When I first saw this Hawke 12-bore it brought back memories of my boyhood days in the 1950s. Why, you may ask? Well, because of its condition. In those days of relative austerity an old gun was made to last to the limit of its useful life and sometimes beyond. It seems almost shocking now, in a risk-averse, health-and-safety obsessed world, that impecunious shooters hunted around the hedgerows with such decrepit guns, but they did: I know — I was there.
This gun only bears the name Hawke on the lockplates, with no initials, name or address on the top rib. It has Henry Jones’s double screw grip underlever, which was patented in 1859, so we know it was made after that date. There is a further clue to its age in its London proof marks, one of which was not introduced until 1868. This, the slim breech ends to the barrels, double cocking locks and lack of choke suggest a date of manufacture of around 1875. As for Hawke, I suspect, as the gun carries no other details, that he was a retailer rather than a gunmaker.
A fine gun
In its day, this was quite a fine gun but, to be fair, most guns from around this period, while sometimes appearing unorthodox to modern eyes, were usually well made. The stock wood is fairly plain but tightly grained and the inletting of wood to metal is of a quality many stockers would be proud to achieve. The fairly thick “hand”, where the stock is held, and the wide, albeit now rather worn, chequering and steel heel plate are of a form and dimensions more akin to a muzzle-loader. The standing breech is slim and the trigger-guard large. All these features are often found on early breechloading guns.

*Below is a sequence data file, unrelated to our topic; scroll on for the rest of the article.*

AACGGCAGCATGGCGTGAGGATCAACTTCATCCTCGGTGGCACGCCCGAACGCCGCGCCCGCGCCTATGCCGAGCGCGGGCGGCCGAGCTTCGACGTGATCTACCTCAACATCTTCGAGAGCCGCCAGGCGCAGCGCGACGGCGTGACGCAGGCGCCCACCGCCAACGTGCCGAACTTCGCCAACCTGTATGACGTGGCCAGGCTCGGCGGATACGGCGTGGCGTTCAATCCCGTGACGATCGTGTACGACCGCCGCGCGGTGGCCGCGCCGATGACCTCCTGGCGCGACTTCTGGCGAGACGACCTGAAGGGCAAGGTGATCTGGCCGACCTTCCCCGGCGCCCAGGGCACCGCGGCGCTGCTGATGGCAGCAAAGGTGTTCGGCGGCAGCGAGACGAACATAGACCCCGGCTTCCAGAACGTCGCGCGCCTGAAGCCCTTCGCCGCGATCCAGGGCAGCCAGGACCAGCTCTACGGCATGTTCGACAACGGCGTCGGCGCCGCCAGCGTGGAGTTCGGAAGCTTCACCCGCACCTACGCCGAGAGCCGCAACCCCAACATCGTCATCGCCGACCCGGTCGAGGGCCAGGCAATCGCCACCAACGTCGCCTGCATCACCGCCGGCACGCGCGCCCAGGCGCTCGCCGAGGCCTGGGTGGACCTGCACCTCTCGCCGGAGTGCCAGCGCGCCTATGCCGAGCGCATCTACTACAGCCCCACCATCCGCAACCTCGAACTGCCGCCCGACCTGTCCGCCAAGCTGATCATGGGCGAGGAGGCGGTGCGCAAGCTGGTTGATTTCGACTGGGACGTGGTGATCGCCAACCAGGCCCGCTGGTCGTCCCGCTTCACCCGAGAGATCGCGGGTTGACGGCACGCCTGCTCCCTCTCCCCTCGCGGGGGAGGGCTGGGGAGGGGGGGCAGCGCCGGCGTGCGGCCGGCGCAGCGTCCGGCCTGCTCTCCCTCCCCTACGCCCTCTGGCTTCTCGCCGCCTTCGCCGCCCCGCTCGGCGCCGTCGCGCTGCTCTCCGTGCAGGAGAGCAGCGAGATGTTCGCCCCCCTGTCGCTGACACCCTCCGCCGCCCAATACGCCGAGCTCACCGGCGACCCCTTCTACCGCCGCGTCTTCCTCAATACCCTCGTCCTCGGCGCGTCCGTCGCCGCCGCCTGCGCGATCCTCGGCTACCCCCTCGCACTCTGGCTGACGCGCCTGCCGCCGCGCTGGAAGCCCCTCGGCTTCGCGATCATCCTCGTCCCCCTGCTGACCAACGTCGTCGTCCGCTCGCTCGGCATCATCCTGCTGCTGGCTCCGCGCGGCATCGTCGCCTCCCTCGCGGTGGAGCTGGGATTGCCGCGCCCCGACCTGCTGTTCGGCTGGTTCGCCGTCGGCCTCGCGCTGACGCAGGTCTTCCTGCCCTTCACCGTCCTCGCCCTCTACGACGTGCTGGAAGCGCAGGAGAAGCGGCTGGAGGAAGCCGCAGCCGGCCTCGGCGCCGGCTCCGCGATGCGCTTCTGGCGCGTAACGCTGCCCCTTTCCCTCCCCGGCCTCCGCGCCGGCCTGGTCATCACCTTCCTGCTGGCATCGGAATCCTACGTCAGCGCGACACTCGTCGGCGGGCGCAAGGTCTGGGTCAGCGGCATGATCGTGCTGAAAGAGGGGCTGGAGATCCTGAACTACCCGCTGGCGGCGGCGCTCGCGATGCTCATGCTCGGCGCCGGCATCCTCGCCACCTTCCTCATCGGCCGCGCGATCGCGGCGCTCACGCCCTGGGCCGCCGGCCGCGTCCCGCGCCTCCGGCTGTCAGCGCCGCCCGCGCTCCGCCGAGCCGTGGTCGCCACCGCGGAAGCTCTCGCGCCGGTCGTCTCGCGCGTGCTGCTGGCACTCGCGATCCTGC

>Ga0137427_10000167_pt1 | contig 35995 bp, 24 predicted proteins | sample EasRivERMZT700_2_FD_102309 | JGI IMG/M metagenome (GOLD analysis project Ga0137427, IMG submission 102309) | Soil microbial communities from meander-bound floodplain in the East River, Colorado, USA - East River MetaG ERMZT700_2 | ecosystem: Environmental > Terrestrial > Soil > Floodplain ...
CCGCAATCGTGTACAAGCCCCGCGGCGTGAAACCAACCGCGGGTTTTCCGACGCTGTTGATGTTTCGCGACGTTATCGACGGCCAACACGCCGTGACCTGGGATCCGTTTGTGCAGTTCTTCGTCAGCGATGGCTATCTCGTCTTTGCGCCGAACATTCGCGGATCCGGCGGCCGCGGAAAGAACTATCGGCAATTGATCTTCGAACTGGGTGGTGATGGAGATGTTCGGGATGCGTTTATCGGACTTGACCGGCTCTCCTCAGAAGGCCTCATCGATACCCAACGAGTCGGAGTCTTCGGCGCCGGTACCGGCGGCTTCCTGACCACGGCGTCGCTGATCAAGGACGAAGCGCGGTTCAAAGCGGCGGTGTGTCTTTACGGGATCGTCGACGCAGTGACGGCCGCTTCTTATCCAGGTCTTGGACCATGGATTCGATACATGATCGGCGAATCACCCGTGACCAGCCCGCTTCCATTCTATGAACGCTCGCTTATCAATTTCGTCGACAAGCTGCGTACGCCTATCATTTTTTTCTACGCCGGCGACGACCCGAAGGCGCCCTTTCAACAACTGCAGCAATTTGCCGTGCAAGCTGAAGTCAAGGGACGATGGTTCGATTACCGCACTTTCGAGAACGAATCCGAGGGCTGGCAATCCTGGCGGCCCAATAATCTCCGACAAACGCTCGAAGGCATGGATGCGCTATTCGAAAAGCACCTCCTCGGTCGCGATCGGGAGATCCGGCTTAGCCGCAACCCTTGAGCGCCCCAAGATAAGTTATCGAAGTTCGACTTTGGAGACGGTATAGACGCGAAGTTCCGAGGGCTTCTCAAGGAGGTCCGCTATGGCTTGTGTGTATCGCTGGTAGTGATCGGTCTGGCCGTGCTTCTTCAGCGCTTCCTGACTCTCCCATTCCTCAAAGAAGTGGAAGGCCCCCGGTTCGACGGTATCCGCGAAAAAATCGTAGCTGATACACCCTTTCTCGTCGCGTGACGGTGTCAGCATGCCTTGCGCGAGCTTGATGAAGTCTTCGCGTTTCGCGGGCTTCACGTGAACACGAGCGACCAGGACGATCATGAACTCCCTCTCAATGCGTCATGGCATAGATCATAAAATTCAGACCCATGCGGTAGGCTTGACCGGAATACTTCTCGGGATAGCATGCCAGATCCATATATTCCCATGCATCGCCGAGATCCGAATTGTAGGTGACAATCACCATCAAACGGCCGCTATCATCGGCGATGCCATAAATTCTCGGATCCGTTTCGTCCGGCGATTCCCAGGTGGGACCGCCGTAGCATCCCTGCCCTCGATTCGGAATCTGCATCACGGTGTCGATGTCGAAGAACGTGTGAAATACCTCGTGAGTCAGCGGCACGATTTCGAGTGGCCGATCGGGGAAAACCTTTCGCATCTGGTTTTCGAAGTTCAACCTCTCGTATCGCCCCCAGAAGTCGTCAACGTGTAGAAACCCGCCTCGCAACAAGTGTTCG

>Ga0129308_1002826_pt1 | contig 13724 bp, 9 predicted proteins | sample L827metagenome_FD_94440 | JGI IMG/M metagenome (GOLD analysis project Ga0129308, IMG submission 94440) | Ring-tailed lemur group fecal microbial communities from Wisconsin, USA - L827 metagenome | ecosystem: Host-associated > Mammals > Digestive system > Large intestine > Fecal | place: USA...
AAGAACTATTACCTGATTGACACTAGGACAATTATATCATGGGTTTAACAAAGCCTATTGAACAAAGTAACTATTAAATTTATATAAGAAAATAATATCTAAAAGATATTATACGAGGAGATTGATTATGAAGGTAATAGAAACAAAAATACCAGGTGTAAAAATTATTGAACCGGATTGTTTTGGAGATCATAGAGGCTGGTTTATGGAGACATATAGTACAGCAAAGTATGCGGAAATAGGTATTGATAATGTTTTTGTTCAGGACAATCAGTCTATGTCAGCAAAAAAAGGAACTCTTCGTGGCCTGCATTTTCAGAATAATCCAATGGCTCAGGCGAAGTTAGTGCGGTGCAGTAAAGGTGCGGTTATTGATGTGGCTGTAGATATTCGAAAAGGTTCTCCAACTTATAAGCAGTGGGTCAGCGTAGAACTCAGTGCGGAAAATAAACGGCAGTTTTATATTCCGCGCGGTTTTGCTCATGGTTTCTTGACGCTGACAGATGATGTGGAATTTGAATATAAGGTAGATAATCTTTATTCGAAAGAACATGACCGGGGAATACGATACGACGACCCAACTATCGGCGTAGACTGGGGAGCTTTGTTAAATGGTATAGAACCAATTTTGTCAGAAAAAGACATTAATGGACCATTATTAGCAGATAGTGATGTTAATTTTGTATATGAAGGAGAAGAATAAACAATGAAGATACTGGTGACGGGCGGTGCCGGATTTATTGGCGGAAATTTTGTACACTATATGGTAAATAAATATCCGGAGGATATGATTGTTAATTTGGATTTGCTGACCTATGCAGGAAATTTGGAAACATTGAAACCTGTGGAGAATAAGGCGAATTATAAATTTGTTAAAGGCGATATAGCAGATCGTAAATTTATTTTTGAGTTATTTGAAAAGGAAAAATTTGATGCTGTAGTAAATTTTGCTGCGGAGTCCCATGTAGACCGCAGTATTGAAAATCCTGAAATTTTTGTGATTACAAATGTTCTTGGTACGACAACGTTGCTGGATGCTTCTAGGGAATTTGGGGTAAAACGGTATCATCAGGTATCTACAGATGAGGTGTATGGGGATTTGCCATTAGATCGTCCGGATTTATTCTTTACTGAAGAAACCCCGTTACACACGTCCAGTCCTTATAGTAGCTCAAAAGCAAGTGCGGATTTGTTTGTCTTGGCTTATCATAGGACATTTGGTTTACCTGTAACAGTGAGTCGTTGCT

This gun has been subjected to long and sometimes hard use and has received some unorthodox repairs. It is only blackpowder proofed and now the bores are just oversize relative to the original proof dimensions. They look dirty rather than heavily pitted, due to very tiny pitting. This is sometimes the result of shooting nitro cartridges in an early Damascus barrel, where the soft iron, exposed to the higher pressures and temperatures of smokeless powder, is, in effect, eroded.
Otherwise, the indications are that this gun was fairly well maintained for much of its life. The barrels are still remarkably tight on the action but that is in part due to the effective lock-up of the Jones underlever.
The two repairs that catch the eye are the safety pin through the fore-end and the shoelace tied to the hammers. Obviously, the pin on the original fore-end bolt broke and the flat bolt has been lost. As for the tied-on hammers, that was for a very practical reason: both screw pins holding the hammers in place have sheared off due to over-tightening. On firing, the hammers would most likely jump off their locating square, but their loss has been prevented by the shoelace tied through the rear of the trigger-guard!
Today such repairs would be regarded as a bodge; years ago they were a simple solution to a problem. It was a different world, where practicality was often more important than pride in appearance. In good condition this would be a sought-after classic, but as it is, it is still a classic — representing a time within living memory when things were simpler.